Returning to the film it is obviously transparent that I am not a fan of this genre; I am not going to bore the reader with a detailed blow by blow synopsis. However, let me try to present some positive facts about the film. Perhaps you are a fan of the director or are simply a completist and feel like your life is not fulfilled until you have seen all of the aforementioned director’s work? Then, by all means friend, seek out this piece of cinematic history and indulge your cravings. We all have our secret passions and if yours happens to fit the prototype for messily plotted Grecian cinema, with extremely poor dubbing I may add, then dig in and enjoy!

Before we go any further, you are probably wondering is this film going to improve any or is this simply the schlock of another Euro-trash director? The answer is a minor yes to the first question and a definite affirmative to the later. However, this is not Mastorakis’ first time at the helm of a production. The man made his name in Grecian television work for many years prior to this production and he would go on to direct several other genre bending films such as Bloodtide (1982), Blind Date (1984), and The Next One (1984); he also authored the screenplay to The Greek Tycoon (1978, J. Lee Thompson) based on the relationship between Jacqueline Kennedy and Aristotle Onassis. The man definitely liked to juggle the various plotlines and ultimately place his own stamp on the final product.

By the time that the film ends, complete with jazzy soundtrack, it is clear that someone at Arrow Films has a weakness for Mastorakis and his unique vision. Hopefully the best that I can hope for this film is that the targeted market discovers it and proves me completely wrong. Roll the Credits!

Video

The use of exotic settings is definitely a positive thing. There are many interesting locations used and the colorful settings are strikingly photographed by George Panousopoulos. The picture was restored from the original 35mm camera negative by the director himself in both the theatrical 1.85:1 aspect ratio and an open matte 1.33:1 aspect ratio options.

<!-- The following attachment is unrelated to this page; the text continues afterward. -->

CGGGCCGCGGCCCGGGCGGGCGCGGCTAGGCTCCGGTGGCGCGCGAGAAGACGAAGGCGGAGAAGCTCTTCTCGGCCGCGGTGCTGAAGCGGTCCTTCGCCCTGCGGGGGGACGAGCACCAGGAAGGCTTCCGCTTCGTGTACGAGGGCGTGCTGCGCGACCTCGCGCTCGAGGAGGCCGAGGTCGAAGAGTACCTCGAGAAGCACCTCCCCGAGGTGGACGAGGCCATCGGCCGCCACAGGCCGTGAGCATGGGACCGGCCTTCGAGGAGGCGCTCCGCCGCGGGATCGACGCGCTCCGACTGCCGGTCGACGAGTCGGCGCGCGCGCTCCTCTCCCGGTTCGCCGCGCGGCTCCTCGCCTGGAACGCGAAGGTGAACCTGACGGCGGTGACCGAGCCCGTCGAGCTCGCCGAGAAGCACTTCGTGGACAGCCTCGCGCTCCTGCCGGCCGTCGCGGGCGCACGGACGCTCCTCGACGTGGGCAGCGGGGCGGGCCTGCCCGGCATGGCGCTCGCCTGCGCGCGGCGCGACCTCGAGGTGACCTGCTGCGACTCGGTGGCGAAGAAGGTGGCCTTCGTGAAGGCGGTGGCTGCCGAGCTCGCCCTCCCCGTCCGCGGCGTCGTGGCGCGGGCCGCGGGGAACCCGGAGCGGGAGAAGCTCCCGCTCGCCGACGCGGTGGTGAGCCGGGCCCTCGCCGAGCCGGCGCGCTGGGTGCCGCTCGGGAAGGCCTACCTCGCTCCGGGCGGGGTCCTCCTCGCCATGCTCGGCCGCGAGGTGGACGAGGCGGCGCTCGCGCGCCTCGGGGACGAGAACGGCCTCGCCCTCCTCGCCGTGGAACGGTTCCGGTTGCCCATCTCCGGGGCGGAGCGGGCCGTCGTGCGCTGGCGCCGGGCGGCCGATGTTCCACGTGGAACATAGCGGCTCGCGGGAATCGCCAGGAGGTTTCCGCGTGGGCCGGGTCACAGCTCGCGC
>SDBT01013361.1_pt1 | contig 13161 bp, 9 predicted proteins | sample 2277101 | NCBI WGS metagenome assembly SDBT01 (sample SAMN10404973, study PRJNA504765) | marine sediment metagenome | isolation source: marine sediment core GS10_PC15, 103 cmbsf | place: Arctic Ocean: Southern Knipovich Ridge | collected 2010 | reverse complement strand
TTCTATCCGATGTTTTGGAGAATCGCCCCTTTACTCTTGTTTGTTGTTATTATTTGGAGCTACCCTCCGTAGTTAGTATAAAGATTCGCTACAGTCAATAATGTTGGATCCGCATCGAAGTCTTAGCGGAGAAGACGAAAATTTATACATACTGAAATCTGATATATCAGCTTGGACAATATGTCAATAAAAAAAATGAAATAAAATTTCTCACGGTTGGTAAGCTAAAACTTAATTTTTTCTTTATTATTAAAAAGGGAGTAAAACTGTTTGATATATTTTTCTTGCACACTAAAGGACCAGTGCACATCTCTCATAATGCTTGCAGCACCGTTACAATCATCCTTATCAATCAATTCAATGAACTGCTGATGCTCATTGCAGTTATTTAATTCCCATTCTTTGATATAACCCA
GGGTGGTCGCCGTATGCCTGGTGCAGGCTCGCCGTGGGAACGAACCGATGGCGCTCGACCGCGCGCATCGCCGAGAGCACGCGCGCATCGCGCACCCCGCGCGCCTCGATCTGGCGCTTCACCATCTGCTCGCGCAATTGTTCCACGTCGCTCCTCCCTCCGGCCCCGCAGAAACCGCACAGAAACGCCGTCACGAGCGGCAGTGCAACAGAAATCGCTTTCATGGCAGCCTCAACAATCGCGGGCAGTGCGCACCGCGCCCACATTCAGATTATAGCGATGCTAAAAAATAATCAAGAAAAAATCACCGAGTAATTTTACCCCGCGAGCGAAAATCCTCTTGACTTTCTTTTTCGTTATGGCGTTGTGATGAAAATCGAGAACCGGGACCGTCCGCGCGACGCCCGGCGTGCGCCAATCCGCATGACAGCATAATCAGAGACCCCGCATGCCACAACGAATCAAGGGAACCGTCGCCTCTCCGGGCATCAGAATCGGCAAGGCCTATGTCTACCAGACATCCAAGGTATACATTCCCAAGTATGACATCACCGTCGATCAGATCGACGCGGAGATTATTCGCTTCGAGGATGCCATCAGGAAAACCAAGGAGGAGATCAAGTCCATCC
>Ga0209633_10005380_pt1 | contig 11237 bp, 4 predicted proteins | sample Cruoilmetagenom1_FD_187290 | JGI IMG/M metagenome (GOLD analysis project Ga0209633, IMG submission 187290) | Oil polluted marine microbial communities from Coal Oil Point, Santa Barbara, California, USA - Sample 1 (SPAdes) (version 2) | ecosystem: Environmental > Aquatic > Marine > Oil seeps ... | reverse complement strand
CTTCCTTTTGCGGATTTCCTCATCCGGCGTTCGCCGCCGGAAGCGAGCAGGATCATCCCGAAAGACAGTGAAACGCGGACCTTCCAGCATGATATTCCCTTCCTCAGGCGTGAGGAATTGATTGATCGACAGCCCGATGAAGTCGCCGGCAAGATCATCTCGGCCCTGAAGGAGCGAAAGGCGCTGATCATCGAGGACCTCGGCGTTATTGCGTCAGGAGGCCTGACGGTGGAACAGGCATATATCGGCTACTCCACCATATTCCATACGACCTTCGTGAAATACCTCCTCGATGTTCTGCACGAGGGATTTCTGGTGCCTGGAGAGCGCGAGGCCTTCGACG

Audio

English LPCM 1.0
The score by Nikos Lavranos is bright and upbeat and helps keep the film moving along. The dialogue is clearly dubbed and at times it seems rather loose. The dialogue is clear and uniform in presentation.

Extras

for those collectors that are intrigued by this mixed bag, here are the usual Arrow goodies:

An interview with Nico Mastorakis (24:43), celebrating his 80th birthday with him directing the segment.

An Interview with Maria Fliferi (17:49). She speaks about her career and her positive feelings about the director.

Dancing with Death (42:03): a selection of tracks from the film including an ABBA wannabe group on vocals. Turn it up loud and smash some dinnerware on the floor to enhance the experience!

Theatrical Trailer: (2:25)

Extended Theatrical Trailer: (3:32)

Image Gallery: 25 in all, (4:10).

Packaging

First pressings include a booklet featuring an illustrated essay by Julian Grainger.
Comes packaged in a transparent case with reversible sleeve and new artwork by Graham Humphreys.

Overall

The production values are strong which accounts for this grade, but by the time it was over, I was sitting scratching me head, dazed by the mashup of various ideas.  The overall feel is that this entire production feels rushed and not thoroughly thought through. 

The Film: C+ Video: A Audio: A Extras: A Overall: C+